Charitable Giving : The Ins and Outs of Global Giving

Posted on April 6, 2011

Earthquakes…

Tsunamis…

Typhoons…

We watch in horror as these natural disasters and the human suffering they bring unfold before our eyes.

And we want to help…

We reach for our cell phones to text a donation to the Red Cross…

Or we reach for our credit card or checkbook to send money where it’s needed.

Not just in the United States but virtually anywhere on the planet.

The tax deduction for charitable donations is almost an afterthought when you’re trying to get funds to charities in an emergency; however, especially if you give a sizable donation, you really need to consider the tax implications.

Americans give approximately $300 billion every year to charity. And about five percent (5%) of that amount is given to international causes like many of the organizations currently helping out in Japan.

Before you write that next check, here’s what you need to think about:

Make Sure the Nonprofit is Registered with the IRS

Global giving is a wonderful thing and technology has made it as easy as giving to the local Girl Scouts.  But not all international nonprofits are registered as tax exempt with the Internal Revenue Service.

If they aren’t registered, your donation is not eligible for a tax deduction.

There are a lot of nonprofits registered in the United States that support international relief.  And many of them are very well organized and highly effective.  If you’re going to give money to an international assistance agency or group, you might as well get the tax deduction for it and know that your money is going to a reputable organization.  Some of the better known ones are:

–           American Red Cross

–           Doctors Without Borders

–           Oxfam America

–           Global Fund for Women

–           Grassroots International

–           Development Gap

–           Living Goods

–           CARE

–           Mercy Corps

If you want to give money and you’re still not sure about the reputation of the organization you’re considering, check out CharityNavigator.com to find out which agencies are working in which areas.

Giving Beyond the Next Emergency

If you want to make a habit of planned giving to philanthropic organizations, you can establish a Charitable Gift Account through a national charitable fund.  Sometimes called “donor advised funds”, these charitable accounts are open to anyone who can give $5000 or more.  Your contributions to the fund are tax deductible.  The funds you contribute are invested and the proceeds are used to make future contributions to organizations you choose.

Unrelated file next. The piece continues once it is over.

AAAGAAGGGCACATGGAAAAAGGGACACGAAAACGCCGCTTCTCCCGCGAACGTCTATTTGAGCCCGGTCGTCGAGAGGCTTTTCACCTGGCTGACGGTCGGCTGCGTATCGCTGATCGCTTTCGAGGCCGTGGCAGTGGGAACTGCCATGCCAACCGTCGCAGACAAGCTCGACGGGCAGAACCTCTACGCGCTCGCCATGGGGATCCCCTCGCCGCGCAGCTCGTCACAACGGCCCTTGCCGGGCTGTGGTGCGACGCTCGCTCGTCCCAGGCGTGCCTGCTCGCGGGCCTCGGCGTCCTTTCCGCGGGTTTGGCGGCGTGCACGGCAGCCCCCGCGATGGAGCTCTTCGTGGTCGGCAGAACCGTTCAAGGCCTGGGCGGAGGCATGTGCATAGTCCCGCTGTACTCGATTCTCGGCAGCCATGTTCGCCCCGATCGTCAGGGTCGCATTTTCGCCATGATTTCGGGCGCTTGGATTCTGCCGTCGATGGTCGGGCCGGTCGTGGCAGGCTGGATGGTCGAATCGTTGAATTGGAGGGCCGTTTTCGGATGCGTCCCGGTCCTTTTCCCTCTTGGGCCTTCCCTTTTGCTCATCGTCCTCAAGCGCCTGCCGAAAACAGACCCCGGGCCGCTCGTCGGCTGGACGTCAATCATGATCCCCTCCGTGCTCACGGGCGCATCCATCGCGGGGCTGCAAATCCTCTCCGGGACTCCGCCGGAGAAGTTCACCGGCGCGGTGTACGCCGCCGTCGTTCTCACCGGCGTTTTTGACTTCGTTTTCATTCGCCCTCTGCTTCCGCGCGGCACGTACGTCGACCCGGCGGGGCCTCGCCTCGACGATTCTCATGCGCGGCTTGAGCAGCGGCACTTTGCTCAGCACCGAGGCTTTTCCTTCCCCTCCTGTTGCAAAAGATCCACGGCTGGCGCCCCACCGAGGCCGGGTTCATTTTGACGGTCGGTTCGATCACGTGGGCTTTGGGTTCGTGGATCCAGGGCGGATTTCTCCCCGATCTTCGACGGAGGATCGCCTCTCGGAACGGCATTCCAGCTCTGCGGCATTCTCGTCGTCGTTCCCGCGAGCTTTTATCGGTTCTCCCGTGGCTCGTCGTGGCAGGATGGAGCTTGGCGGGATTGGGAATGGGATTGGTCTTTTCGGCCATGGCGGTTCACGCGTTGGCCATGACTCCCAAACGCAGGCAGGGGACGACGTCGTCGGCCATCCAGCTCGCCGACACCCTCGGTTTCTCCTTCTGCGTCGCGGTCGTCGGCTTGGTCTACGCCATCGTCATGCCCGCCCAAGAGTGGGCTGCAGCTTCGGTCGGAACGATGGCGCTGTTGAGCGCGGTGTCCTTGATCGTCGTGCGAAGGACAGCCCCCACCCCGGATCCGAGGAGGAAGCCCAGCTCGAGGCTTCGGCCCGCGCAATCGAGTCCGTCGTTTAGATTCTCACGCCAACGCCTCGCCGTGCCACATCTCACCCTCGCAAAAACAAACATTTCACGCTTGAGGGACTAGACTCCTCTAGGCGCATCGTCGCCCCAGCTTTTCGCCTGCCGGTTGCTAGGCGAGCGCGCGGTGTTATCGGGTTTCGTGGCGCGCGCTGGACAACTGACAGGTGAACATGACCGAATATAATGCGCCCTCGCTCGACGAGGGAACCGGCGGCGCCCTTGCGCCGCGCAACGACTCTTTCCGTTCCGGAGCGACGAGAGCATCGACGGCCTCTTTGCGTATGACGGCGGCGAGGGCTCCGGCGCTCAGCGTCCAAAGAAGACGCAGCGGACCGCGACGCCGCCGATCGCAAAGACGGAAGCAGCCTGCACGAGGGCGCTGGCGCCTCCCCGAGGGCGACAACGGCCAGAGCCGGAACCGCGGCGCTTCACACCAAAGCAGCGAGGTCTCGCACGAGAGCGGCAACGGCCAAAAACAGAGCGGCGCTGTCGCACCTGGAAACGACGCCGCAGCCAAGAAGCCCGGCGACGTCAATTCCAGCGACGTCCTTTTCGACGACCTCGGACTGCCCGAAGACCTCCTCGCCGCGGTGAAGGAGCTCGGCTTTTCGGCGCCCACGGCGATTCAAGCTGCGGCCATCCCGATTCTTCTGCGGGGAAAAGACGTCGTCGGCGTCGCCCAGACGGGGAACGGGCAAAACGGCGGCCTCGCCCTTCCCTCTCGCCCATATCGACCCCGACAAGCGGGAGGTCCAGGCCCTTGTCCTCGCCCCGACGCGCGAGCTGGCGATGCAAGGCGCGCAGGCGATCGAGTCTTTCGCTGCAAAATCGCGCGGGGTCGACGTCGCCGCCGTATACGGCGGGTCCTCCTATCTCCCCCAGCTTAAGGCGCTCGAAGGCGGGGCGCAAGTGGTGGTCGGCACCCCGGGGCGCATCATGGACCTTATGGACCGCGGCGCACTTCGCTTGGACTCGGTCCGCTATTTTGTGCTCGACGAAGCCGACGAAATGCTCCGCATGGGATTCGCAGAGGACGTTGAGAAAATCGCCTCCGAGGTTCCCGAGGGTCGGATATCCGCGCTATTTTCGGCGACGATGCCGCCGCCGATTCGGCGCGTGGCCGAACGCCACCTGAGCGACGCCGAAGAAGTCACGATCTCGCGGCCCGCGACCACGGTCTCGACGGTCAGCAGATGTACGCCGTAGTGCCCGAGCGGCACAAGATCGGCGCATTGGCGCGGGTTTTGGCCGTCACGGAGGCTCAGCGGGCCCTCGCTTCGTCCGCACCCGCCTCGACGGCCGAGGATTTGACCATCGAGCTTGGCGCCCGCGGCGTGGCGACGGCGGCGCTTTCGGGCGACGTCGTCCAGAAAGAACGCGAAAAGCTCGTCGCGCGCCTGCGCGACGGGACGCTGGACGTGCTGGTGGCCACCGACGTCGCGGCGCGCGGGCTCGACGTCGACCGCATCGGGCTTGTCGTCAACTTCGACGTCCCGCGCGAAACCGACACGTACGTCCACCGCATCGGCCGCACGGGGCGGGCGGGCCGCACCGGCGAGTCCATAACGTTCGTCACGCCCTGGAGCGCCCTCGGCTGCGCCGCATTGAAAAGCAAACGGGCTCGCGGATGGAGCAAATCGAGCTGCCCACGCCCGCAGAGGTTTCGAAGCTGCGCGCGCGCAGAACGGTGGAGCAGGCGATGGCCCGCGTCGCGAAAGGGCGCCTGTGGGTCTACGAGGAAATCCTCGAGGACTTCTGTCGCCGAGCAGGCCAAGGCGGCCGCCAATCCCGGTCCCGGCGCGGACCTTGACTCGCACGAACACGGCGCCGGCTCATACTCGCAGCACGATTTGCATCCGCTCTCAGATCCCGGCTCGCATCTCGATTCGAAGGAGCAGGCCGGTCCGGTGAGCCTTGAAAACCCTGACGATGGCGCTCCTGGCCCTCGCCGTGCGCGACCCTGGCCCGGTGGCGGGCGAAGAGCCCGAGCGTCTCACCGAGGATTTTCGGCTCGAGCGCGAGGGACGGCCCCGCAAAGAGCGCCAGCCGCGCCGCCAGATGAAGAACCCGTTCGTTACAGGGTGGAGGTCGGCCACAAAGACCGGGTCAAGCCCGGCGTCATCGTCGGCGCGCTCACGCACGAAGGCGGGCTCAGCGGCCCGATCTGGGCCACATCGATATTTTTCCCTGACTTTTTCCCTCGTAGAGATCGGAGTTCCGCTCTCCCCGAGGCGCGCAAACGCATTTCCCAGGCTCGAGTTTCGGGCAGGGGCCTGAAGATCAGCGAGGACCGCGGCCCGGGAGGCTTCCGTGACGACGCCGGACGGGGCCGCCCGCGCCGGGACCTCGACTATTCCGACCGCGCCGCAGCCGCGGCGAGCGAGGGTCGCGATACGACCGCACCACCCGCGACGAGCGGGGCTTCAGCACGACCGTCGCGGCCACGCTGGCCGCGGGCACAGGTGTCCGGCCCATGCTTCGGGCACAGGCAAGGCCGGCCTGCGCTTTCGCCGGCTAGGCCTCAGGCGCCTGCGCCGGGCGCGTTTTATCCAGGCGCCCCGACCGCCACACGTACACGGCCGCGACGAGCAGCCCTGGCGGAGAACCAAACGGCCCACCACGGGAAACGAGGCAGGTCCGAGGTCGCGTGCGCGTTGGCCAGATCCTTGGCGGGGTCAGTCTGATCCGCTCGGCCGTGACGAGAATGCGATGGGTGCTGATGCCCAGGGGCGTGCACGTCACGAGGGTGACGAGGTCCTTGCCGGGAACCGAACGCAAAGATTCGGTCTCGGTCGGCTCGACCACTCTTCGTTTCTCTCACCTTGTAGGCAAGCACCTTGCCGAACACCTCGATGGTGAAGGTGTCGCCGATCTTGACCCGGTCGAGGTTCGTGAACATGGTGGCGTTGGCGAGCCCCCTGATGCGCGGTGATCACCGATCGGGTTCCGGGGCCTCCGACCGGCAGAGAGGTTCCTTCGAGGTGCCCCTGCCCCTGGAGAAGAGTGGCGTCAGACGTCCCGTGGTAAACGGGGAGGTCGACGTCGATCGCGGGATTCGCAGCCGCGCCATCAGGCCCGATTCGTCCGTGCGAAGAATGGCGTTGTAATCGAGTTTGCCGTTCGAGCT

This type of fund is especially helpful if you want to give to international causes.  You can choose charities that are actually based in the United States but do the bulk of their work internationally.  Since they are based in the United States, it’s easy to determine if they’re recognized as tax exempt by the IRS and your contributions will be eligible for a tax deduction.

Yet another option for global giving is to give to an intermediary organization like Give to Asia or Rockefeller Philanthropy Advisors.  They will charge you a fee for handling your donations but they are very familiar with local charities in the regions you want to donate to so they know who to contact to ensure that your money gets to where it’s needed.

Do Your Homework

Ultimately, the best thing you can do for yourself and the people of the region you want to help is to do your homework.

If you know you want to give but you’re not really sure where the help is needed most (if a natural disaster isn’t making headlines), go to websites like OneWorld or visit the Reuters Foundation.  Either of these sites will give you information on the regions with serious humanitarian needs.  You can even select the issue you want to research and donate to (i.e., malaria, hunger, AIDs, etc.).

If you’re still confused about the best way to give and receive the tax benefits of charitable donations, give us a call.  We can help you make the best decision for everyone concerned.

Call me to schedule your Family Wealth Planning Session today.  A Family Wealth Planning Session is normally $750, but this month I’ve made space for the next two people who mention this blog post to have a complete planning session with me at no charge.  Call today and mention this blog post.

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